Crystal Growth Modifier (CGM) "Y" Other CGM's could be compounds with the following structures: ##STR7##
It is noted in the above structures that the CGM compounds are very similar in structure to the X-ray contrast agent "X", and also contain 3 iodine atoms as does the known contrast agent "X". Therfore, in themselves they are also X-ray contrast agents and simultaneously provides this function of X-ray contrast enhancement and also the function of crystal growth modificaion. In other words the CGM compounds used in the method of this invention also provides theraputic or diagonostic efficacy and are not present solely for the purpose of crystal growth modification.
The CMG compound used in the formulation of this invention may vary between 1 to 40% of the weight of the pharmaceutical agent and in a preferred embodiment between 1 to 20% of the weight of the pharmaceutical agent.
Although we do not wish to be limited by this or any theory, we believe that the CMG's of this invention are functioning as "tailor-made" additives. (Z. Berkovitch-Yellin, J. vanMil, L. Addai, M. Idelson, M. Lahav, and L. Leiserowitz, J. Amer. Chem. Soc., 107, 1085, 3111-3122 and B. D. Chen, J. Garside, R. J. Davey, S. J. Maginn, and M. Matsuoka, J. Phys. Chem., 98, 1994, 3215-322). That is say that these molecules are capable of specific interactions with the crystal surface of the phamaceutical agent. This is in contrast to amphiphiles and other surface active agents that are generally belived to function by non-specific interactions with the crystal surface. Tailor-made additives are capable of competing directly with the host molecule for active sites on the growing crystal surface and by virtue of this competition, slow the overall growth rate of the crystal.
The process of this invention involves a method of preparing stable dispersions of pharmaceutical agents in the presence of a surface modifying and colloid stability-enhancing surface active agent and a crystal growth modifier (CGM) free of trace of any toxic solvents or solubilized heavy metal impurities by the following procedural steps.
1. Dissolving the pharmaceutical agent and the crystal growth modifier in aqueous base with stirring,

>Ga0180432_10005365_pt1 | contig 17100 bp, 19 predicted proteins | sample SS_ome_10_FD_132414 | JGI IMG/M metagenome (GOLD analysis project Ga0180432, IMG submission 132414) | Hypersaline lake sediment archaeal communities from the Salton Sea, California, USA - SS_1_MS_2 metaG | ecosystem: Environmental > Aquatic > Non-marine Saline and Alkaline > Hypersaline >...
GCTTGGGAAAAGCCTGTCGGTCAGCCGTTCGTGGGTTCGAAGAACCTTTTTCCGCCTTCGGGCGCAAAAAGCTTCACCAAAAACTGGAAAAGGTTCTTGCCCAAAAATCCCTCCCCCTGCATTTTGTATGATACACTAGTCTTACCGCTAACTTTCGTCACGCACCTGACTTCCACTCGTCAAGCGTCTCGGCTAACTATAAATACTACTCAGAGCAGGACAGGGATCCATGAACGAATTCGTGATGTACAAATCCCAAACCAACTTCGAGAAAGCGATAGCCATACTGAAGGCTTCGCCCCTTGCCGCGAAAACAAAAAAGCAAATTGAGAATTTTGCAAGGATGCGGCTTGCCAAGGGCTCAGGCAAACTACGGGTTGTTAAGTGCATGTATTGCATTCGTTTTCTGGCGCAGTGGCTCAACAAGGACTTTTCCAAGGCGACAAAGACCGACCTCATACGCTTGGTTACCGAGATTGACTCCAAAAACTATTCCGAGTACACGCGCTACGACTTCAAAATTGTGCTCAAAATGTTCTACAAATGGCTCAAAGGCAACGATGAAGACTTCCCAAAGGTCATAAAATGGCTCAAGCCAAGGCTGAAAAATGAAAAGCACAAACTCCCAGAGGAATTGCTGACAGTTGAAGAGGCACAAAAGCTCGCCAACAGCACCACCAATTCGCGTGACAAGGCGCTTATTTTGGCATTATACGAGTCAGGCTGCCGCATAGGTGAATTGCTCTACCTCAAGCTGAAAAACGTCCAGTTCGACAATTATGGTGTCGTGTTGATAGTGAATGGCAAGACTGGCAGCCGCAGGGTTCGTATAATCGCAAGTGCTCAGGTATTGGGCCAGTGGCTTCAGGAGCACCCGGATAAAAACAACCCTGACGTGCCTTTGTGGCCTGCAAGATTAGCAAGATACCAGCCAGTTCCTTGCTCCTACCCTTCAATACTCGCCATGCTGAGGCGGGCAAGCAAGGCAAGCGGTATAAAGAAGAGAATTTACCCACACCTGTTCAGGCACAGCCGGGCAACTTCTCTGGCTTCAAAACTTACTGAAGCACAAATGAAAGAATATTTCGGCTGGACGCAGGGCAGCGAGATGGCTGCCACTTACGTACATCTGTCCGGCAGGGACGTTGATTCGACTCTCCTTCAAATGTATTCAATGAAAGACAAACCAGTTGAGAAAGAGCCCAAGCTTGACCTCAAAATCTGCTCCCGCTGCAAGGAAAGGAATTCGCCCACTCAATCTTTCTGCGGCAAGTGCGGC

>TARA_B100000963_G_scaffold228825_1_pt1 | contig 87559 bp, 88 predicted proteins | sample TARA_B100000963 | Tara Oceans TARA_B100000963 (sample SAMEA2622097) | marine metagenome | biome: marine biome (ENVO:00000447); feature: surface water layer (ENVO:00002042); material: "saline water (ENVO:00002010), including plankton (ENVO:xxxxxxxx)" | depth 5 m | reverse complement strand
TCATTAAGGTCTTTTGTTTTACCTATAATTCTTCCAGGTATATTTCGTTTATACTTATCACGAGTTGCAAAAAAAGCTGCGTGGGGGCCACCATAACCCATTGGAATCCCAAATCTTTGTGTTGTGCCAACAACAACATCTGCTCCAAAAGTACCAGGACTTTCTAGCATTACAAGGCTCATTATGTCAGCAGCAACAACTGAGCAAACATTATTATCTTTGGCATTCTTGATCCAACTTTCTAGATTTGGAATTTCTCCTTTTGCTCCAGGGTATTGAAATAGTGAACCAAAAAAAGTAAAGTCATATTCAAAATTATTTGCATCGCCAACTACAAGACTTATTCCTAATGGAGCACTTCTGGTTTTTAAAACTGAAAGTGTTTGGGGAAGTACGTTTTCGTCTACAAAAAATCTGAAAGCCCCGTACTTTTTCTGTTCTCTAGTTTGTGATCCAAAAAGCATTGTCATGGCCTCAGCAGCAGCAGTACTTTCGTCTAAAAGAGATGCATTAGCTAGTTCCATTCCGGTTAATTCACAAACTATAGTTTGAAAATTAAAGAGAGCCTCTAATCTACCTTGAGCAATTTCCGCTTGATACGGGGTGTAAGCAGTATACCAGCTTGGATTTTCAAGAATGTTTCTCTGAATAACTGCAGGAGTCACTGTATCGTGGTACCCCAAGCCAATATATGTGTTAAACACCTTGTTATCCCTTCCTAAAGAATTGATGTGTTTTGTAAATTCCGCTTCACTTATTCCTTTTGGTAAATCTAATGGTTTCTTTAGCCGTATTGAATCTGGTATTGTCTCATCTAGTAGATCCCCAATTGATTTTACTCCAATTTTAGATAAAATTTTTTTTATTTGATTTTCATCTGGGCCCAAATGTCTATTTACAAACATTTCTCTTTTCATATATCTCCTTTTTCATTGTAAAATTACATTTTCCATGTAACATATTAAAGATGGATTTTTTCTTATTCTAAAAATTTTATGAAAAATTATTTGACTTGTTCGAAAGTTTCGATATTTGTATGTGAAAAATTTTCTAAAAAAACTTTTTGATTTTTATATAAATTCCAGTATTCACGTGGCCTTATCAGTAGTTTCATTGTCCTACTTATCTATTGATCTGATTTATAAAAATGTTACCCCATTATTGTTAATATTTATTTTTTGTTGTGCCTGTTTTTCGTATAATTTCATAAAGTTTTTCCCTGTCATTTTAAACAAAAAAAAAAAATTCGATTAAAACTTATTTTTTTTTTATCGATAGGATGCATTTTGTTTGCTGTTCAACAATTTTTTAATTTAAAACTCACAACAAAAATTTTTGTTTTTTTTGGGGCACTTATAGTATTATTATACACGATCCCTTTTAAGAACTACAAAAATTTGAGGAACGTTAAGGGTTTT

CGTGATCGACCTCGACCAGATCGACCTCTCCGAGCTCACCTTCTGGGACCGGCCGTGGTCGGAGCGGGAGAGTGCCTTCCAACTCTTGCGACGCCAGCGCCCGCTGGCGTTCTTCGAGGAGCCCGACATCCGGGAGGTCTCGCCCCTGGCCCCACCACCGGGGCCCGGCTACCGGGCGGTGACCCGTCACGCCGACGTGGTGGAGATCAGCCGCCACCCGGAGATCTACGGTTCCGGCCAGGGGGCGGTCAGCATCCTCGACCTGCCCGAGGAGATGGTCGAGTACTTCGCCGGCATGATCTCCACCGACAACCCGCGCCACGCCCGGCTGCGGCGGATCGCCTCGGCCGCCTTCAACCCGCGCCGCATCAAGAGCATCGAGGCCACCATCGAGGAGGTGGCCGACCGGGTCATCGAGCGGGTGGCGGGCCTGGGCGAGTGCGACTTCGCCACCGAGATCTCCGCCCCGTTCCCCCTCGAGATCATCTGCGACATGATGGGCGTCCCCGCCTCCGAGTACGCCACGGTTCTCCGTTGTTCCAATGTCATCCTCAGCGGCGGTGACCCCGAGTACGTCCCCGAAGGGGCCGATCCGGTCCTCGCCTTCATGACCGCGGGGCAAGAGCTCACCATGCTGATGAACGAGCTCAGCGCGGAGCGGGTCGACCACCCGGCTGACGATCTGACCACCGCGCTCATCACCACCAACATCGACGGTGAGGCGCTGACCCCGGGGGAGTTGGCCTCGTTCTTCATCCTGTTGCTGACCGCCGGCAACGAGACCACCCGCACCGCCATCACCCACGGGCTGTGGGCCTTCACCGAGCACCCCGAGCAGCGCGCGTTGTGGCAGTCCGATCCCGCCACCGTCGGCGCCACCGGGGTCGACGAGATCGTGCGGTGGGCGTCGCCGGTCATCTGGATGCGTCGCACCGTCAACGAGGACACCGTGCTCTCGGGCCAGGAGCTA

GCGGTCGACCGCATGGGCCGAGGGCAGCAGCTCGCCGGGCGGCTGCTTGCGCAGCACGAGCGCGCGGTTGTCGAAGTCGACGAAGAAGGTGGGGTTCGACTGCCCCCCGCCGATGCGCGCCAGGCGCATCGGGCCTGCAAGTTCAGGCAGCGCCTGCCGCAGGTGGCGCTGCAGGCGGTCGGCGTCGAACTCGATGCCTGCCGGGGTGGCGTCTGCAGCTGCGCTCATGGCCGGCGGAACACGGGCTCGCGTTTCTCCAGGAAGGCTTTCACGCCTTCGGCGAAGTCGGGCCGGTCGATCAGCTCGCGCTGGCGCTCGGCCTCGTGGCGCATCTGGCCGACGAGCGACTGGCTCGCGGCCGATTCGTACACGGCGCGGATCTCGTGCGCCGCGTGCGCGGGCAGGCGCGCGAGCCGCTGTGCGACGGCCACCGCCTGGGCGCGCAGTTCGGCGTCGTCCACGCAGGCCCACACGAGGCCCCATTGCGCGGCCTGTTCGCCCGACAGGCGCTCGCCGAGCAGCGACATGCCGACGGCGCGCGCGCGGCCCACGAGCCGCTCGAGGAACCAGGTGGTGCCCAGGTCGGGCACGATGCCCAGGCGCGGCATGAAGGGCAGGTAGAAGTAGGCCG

2. Adding above #1 formulation, with stirring, to surface active surfactant (or surface modifiers) solution to form a clear solution,
3. Neutralizing above formulation, with stirring, #2 with an appropriate acid solution and optionally,
4. Removal of salts by dyalysis or diafiltration and,
5. Concentration of dispersion by conventional means.
The process of this invention is illustrated in FIG. 1. The process of this invention produces dispersion of photographic agent with Z-average particle diameter, less than 400 nm in diameter, as measured by photon correlation spectroscopy (PCS), that are stable in particle size upon keeping under room temperature or refrigerated conditions. Such dispersions also demonstrate limited particle size growth upon autoclave decontamination conditions used for standard blood-pool pharmaceutical agents.
This invention can also be performed in semicontinuous, continuous, or continuous batch methods. Such methods provide numerous advantages over prior processes of forming dispersions of pharmaceutical agents. The invention provides continuous or semicontinuous methods in which the particle size of the formed dispersions will be reproducible from run to run. Shutdowns of the system can be accomplished with minimum waste or growth of particle size. These and other advantages of the invention will become apparent from the detailed description below.
The schematic of FIG. 2 illustrates apparatus 80 for performing the process of the invention. The apparatus is provided with high purity water delivery lines 12. Tank 14 contains a solution 11 of surfactant and high purity water. Jacket 15 on tank 14 regulates the temperature of the tank. Surfactant enters the tank through line 16. Tank 18 contains a pharmaceutical agent (+CGM) solution 19. Jacket 17 controls the temperature of materials in tank 18. The tank 18 contains a port for delivery of the pharmaceutical agent and the CGM entering through manhole 20, a base material such as aqueous sodium hydroxide solution entering through line 22. The solution is maintained under agitation by the mixer 26. Tank 81 contains acid solution 25 such as propionic acid solution entering through line 30. The tank 81 is provided with a heat jacket 28 to control the temperature, although with the acids normally used, it is not necessary. In operation, the acid solution is fed from tank 81 through line 32 to mixer 34 via the metering pump 86 and flow meter 88. A pH sensor 40 senses the acidity of the dispersion as it leaves mixer 34 and allows the operator to adjust the acid pump 86 to maintain the proper pH in the dispersion exiting the mixer 34. The pharmaceutical agent (+CGM) 19 passes through line 42, metering pump 36, flow meter 38, and joins the surfactant solution in tank 14. In tank 14, the alkaline pharmaceutical agent (+CGM) is mixed with the surfactant solution and is pumped using pump 29 and flow meter 31 into the mixing chamber 34.
The particles are formed in mixer 34 and exit through pipe 48 into the ultrafiltration tank 82. In the preferred process, tank 82, the dispersion 51 is held while it is washed by ultrafiltration membrane 54 to remove the salt from solution and adjust the material to the proper water content for makeup at the proper concentration. The source of high purity water is purifier 56. Agitator 13 agitates the surfactant solution in tank 14. Agitator 27 agitates the acid solution in tank 81. The generated salts are removed during the ultrafiltration process through permeate (filtrate) stream 58.
In some instances, the suitable surface modifier is the surface active agent in an ester that may be base hydrolyzable. An example of such surfactant is Aerosol A102 or Aerosol A103, manufactured by American Cyanamid. ##STR8##